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View Diary: It's Time to Tax The Churches (72 comments)

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  •  Your first point is irrelevant... (0+ / 0-)

    because it implies churches deserve tax exempt status in the first place.  I see no reason that they do, so it would not really be a punishment, but treating them like any other business.

    As for your second point, it could be argued that because the primary function of a church is the inculcation of religious belief, providing tax exempt status violates the establishment clause.  I would also assume that since churches are given preferential tax treatment over secular non-profits, you consider this to be a plain violation of the First Amendment.

    •  Churches aren't "like any other business." (0+ / 0-)
      I see no reason that they do, so it would not really be a punishment, but treating them like any other business.
      Okay, if you think churches are "like any other business," then where do the profits go? Who are the shareholders in a church whose share value is increased, or who receive dividend checks, directly resulting from the church's revenues exceeding its expenses?
      As for your second point, it could be argued that because the primary function of a church is the inculcation of religious belief, providing tax exempt status violates the establishment clause.
      Only insofar as tax exempt status isn't also provided to organizations whose purpose is to inculcate other opinions, viewpoints, beliefs, or educational goals. If organizations that promote nonreligious viewpoints (whether secular or simply agnostic about the whole thing) or engage in nonreligious education receive tax exemptions, then to suggest that an organization engaging in religious viewpoints or education should be taxed is to suggest that the state actively discriminate against religious organizations.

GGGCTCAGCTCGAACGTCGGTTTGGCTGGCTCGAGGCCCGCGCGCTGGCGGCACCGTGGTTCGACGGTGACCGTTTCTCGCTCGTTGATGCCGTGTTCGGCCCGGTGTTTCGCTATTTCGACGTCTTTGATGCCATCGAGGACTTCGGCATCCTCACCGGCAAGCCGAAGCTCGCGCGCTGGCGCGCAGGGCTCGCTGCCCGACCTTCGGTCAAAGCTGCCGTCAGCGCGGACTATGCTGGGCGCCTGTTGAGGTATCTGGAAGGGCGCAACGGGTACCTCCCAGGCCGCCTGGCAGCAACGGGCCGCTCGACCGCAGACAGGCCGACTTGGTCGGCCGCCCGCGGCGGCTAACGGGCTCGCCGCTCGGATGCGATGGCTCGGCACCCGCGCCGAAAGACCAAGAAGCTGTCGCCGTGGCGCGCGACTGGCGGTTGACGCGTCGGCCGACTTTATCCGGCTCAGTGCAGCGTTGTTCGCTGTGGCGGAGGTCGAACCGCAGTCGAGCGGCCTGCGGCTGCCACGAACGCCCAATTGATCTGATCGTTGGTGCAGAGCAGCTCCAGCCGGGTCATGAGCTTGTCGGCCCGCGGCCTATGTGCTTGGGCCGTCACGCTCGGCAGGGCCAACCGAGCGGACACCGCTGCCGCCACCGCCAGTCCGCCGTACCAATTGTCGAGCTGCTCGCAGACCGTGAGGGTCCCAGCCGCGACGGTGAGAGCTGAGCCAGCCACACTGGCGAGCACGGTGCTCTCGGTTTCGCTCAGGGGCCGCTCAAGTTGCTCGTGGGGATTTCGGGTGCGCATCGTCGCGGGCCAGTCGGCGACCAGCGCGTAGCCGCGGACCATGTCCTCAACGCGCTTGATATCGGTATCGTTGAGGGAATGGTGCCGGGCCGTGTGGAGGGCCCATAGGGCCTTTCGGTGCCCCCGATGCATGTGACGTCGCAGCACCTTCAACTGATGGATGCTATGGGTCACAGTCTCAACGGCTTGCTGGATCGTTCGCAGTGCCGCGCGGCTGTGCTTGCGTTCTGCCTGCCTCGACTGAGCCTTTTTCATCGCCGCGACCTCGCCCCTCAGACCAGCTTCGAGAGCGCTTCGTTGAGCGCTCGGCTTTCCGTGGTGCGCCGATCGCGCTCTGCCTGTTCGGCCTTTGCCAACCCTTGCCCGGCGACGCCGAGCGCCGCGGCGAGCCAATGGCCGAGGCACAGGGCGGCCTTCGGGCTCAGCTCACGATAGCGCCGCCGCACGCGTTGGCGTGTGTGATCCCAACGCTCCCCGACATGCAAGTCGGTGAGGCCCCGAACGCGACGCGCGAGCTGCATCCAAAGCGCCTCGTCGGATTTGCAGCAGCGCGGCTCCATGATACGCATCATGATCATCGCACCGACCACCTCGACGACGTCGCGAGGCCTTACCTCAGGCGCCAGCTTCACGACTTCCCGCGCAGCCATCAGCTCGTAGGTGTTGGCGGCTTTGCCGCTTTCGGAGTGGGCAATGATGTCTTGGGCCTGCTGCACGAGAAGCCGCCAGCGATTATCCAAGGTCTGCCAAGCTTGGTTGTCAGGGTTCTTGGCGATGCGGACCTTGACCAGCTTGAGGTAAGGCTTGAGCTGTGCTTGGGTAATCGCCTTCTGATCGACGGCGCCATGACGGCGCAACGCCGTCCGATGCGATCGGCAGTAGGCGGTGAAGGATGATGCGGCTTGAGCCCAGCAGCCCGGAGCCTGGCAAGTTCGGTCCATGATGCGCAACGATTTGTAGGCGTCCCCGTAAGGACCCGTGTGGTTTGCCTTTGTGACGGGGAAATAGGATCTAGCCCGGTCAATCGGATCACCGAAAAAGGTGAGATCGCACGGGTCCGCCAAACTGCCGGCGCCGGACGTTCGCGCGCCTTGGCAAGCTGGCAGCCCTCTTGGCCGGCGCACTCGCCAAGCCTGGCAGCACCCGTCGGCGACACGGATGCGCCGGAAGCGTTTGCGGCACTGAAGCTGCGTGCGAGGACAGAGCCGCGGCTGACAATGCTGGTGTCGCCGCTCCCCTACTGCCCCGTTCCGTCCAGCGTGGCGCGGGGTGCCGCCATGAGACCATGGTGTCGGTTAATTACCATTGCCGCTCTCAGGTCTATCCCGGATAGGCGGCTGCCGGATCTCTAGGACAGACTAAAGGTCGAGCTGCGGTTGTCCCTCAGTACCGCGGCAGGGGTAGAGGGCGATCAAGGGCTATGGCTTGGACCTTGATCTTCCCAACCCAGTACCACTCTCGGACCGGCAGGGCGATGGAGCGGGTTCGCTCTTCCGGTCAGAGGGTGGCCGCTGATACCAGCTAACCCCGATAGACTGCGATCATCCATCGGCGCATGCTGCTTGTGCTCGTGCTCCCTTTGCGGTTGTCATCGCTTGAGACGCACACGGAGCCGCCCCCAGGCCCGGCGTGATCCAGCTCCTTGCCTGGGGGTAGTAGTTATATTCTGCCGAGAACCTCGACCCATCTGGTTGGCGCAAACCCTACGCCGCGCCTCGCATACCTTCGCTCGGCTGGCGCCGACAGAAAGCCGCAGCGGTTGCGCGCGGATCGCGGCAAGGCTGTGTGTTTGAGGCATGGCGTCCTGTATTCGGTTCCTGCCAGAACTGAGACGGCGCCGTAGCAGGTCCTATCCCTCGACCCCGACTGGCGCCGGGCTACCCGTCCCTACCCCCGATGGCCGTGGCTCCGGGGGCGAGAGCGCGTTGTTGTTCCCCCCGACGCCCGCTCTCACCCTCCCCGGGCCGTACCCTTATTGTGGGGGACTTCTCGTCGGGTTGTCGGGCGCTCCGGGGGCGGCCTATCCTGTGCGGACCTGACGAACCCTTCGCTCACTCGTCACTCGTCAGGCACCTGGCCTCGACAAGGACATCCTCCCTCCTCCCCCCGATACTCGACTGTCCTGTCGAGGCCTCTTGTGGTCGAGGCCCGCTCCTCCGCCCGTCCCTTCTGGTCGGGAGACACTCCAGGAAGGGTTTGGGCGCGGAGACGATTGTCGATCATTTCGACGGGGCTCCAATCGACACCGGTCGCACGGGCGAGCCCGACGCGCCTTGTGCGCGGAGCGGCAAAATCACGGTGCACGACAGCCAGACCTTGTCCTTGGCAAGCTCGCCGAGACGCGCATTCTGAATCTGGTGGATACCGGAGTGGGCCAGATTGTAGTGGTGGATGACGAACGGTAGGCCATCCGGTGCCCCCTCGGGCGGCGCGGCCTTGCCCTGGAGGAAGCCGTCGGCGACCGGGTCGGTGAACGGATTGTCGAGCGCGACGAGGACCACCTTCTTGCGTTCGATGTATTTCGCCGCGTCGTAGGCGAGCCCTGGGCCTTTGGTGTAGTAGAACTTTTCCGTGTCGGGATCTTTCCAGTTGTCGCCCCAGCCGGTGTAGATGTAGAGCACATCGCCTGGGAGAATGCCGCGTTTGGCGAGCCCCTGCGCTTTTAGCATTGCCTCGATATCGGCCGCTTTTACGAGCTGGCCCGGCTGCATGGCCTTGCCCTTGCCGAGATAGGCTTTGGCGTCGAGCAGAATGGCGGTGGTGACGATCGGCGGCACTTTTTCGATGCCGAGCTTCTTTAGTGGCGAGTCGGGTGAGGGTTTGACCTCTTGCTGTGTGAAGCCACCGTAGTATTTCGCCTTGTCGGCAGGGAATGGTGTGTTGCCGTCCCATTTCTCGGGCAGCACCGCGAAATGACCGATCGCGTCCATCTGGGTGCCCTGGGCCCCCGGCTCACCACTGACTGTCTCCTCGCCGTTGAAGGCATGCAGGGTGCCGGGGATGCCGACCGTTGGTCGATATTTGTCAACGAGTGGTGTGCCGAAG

"When I give food to the poor, they call me a saint. When I ask why the poor have no food, they call me a communist." --Dom Helder Camara, archbishop of Recife

      by JamesGG on Mon Feb 11, 2013 at 11:11:37 AM PST

      [ Parent ]

      •  We don't necessarily know... (0+ / 0-)

        where church profits go because unlike businesses and secular non-profits, churches are not required to file financial disclosure statements.  I would expect church profits probably go into things like improvements, investments, bonuses, political advocacy, etc., just like other businesses.

        It is not me, but the First Amendment, which singles out religion.  That is why it is permissible to have speakers in the public school which promote anti-drug or anti-littering messages, but not speakers who promote religion.

        •  You seem to misunderstand "profit." (0+ / 0-)
          We don't necessarily know where church profits go because unlike businesses and secular non-profits, churches are not required to file financial disclosure statements.
          That's not my point; my point is that in a for-profit business, when revenues exceed expenses, those profits are either given to the business's owners in the form of a dividend or reinvested in the business in order to increase the value of the owners' stock in the business. The profits of a for-profit business go to its owners.

          Churches don't have stockholders seeking to increase their stock value from the church, but rather exist in and of themselves as entities. That makes them unlike for-profit businesses, and more like other nonprofit organizations.

          I would expect church profits probably go into things like improvements, investments, bonuses, political advocacy, etc., just like other businesses.
          In my 33+ years in churches of all denominations, I've never seen a church actually turn a "profit"; every church budgeting process I've been involved in has aimed for a net zero balance, where income and expenses come out even. On the occasions that more income comes in than budgeted, that's tended to go into rainy-day savings (for the years when we have less income than budgeted) or be spent on a worthy cause that we really wanted to fund but couldn't in the budget.

          "When I give food to the poor, they call me a saint. When I ask why the poor have no food, they call me a communist." --Dom Helder Camara, archbishop of Recife

          by JamesGG on Tue Feb 12, 2013 at 05:56:56 AM PST

          [ Parent ]

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